I’m sitting in the main recreation area, which is kind of the Enterprise version of the neighborhood pub. I’ve been here going on four months, and right now I’m smiling, because Melban, the impossibly young yeoman I’d been talking to, had left me – at my little nudge of encouragement – to go join an equally awkward young ensign for a drink.
Funny, really. I’d begun my career at the hands-on level, working in women’s centers, dealing with an endless string of hopeless lives. Maybe the truth was that, by the time Bob came along, I needed the relative detachment of muckraking journalism, where I could look at the Big Picture, and convince myself I was fighting the evils of the world without having to look at any actual wounds.
Of course, that was before I stirred up the hornet’s nest that was Lester Worsham.
Several centuries of peace and social advancement since then had required an adjustment of my crusading attitude. I now spent my research time studying comparative cultures. There were still unending cultural variations in the galaxy, and some weren’t pretty, but within the Federation, and on modern day Earth, women had long since righted most historical inequities. There wasn’t a big market for feminist muckrakers nowadays.
But there was still, and always would be, a need for good listeners. Relations between humans – and of course, nowadays, between humans and other species – would always hold challenges and uncertainties. Growing up was always going to be full of doubts and awkwardness. Young yeomen like Melban would always need a sympathetic ear and an older, wiser confidante.
My very outsider status made me the perfect person to hear confidences. I had nothing to do with the chain of command, though everyone knew by now I had friendships both high and low. Add to that an angle of view that could see both the comparative novelty of things in my new century, and also see all the things that never change. Bones joked that I should hang out my shingle as a free-lance shrink. I just thought of it as a new way of practicing the same old calling, and I loved that the issues, at least here aboard this ship, were no longer life-threatening.
When I’d first arrived, there hadn’t been a great sense of urgency, but as the date for the settlers’ arrival grew closer, everyone (except me) got busier. Still, I’d had time to get to know my new friends much better, and Bones, by virtue of having more time on his hands – at least until the new colonists appeared – had become kind of a regular buddy.
I was pretty sure it was that hug I’d asked for that started melting the professional formality between us. The two of us had found we shared a love of music, and, since Spock had re-jiggered my iPod with both infinite memory and an infinite power supply, I’d enjoyed getting Bones’ reactions to my eclectic collection. We’d had half a dozen very pleasant evenings spent that way, listening to music, talking, and sipping whatever potion he chose to bring along with him. We’d kind of bonded, he and I.
But that evening, as I sat by myself, observing Melban fumble her way through something like flirtation, it was Jim who came in by himself, looking uncharacteristically beat. He scanned the room; that constant vigilance was part of what made him such a natural leader. I watched as he worked his way among the tables, smooth as any politician, greeting, acknowledging, a smile here, a question answered there. One young man – who’d obviously been there too long – got nothing more than a pointed look, but that was enough for him to push his chair back and stagger out, head hanging.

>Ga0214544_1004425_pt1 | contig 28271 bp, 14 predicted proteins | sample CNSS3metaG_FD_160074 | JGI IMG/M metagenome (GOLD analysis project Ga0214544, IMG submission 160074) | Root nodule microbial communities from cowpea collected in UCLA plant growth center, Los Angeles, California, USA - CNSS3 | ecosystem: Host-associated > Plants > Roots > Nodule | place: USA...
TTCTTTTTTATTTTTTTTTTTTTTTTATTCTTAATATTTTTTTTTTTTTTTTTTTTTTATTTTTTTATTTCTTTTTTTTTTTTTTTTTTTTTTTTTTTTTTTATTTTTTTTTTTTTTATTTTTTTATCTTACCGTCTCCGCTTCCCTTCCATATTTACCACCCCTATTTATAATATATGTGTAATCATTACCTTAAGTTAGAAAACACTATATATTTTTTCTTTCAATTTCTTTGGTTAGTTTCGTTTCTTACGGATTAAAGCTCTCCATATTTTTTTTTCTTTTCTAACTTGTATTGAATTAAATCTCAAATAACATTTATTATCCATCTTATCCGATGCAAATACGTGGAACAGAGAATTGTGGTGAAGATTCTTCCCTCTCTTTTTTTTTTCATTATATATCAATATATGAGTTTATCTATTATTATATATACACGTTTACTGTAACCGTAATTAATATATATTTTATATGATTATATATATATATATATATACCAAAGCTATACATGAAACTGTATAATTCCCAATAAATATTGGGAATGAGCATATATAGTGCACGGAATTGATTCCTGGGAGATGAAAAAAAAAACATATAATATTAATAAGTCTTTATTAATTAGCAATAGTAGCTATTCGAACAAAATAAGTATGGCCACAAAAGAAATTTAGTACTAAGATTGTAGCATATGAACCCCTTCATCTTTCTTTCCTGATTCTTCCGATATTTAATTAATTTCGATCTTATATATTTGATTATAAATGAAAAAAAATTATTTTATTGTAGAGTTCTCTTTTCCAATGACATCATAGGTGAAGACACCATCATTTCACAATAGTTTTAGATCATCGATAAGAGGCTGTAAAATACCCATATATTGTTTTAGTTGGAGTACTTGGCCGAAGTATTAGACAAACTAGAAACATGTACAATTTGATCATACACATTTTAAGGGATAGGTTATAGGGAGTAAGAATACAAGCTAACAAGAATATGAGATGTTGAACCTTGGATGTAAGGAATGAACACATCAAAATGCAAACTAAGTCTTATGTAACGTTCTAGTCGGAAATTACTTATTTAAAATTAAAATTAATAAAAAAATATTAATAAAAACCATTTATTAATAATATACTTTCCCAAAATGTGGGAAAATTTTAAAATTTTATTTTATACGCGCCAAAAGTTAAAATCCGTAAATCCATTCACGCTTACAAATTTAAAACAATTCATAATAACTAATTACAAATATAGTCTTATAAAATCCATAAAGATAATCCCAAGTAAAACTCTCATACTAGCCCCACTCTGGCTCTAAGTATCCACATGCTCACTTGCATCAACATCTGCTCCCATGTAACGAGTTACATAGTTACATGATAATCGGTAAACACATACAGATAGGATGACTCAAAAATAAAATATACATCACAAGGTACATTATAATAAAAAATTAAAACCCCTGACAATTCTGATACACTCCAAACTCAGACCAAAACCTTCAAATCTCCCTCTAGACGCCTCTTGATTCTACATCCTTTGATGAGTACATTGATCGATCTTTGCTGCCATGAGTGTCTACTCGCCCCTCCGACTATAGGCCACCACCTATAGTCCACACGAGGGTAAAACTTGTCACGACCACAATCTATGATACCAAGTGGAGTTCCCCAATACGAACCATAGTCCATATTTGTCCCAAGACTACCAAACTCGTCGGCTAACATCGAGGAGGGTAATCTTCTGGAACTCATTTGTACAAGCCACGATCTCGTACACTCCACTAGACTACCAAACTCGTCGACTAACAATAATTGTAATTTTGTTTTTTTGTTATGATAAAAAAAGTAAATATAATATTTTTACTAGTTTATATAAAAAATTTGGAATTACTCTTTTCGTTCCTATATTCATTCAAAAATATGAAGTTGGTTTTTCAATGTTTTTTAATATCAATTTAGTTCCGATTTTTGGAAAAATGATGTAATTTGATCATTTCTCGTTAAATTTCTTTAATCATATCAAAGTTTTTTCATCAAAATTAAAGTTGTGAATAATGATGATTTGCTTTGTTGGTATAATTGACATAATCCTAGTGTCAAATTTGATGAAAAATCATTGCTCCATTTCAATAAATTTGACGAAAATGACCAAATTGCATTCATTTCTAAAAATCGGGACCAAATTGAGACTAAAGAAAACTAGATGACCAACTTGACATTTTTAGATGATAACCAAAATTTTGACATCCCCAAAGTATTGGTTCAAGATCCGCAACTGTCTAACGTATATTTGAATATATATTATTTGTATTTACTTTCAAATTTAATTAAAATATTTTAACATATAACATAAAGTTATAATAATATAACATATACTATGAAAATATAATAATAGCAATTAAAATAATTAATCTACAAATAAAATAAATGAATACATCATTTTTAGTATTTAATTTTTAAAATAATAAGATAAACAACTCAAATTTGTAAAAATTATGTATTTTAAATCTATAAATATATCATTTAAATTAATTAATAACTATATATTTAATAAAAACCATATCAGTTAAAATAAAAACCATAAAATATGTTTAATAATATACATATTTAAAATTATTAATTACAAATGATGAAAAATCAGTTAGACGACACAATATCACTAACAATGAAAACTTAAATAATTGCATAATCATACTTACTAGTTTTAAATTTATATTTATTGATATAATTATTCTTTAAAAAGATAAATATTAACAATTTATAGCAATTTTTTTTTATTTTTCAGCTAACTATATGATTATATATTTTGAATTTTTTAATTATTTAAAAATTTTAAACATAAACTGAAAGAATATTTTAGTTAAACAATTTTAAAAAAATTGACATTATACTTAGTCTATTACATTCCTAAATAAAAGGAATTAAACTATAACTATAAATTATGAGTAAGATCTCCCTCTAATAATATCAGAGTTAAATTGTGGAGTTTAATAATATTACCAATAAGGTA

When he finally caught my eye, smiled, and walked over to join me at my corner table, I knew that’s where he’d been headed all along. I was pleased to see him. We hadn’t had many chances to visit, just the two of us.
I was right. He was tired, and frustrated. He was supposed to be working with the Federation-appointed Liaison, Friedrich Kandel, who was in charge of the colony set-up and design until the team of permanent residents arrived. But Jim and Kandel were like oil and water. They had been from the start. Kandel was one of those bean counters who insisted on endless debate and analysis about every decision, no matter how small – from the siting of every building to, rather obsessively, the design of the colony’s logo.
Whether it’s a young yeoman’s social insecurities, or a Captain’s work-related exasperation, attentive listening is much the same. Jim knew I had no stake in things. I think that made it easy for him to speak freely.
“It’s a hell of a situation, Hani, stuck out here in the middle of nowhere dealing with a pompous idiot like Kandel. Did you know he’s never worked off Earth before? He has no idea what we’re dealing with. He’s one of those people who thinks every place is just like where he came from. Just because it looks like Kansas he thinks he can bring in a bunch of farmers and set up shop. Virgilian has great potential, it’s true – you’ve seen the reports, right? But we haven’t begun to understand some of the biological variants there, and Kandel takes any advice from me as interference. And his team is no better. Might as well have sent a group of first year Academy plebes to do the surveys. He’s tossed out half the preliminary work we did before he got here, just because he wants his staff to ‘get more experience’. I’ve been doing this for a long damned time and I’ll tell you, lack of experience gets more people killed than anything I know.”
I was listening and nodding through this tirade, confided in a low, tense voice as he made short work of his first drink, that potent Arcadian ale I’d noticed he favored when he really wanted to unwind. He waved a hand to order a second, and I watched his eyes follow the shapely female crewmember who brought his refill. She walked away with a little extra swish of the hips. Respectful, but the message was there.
I wondered how he handled it, a single man, in his position.
And since I had no stake in things, and since I kind of enjoyed prodding Jim a little, I asked him. What did a starship captain do for…companionship?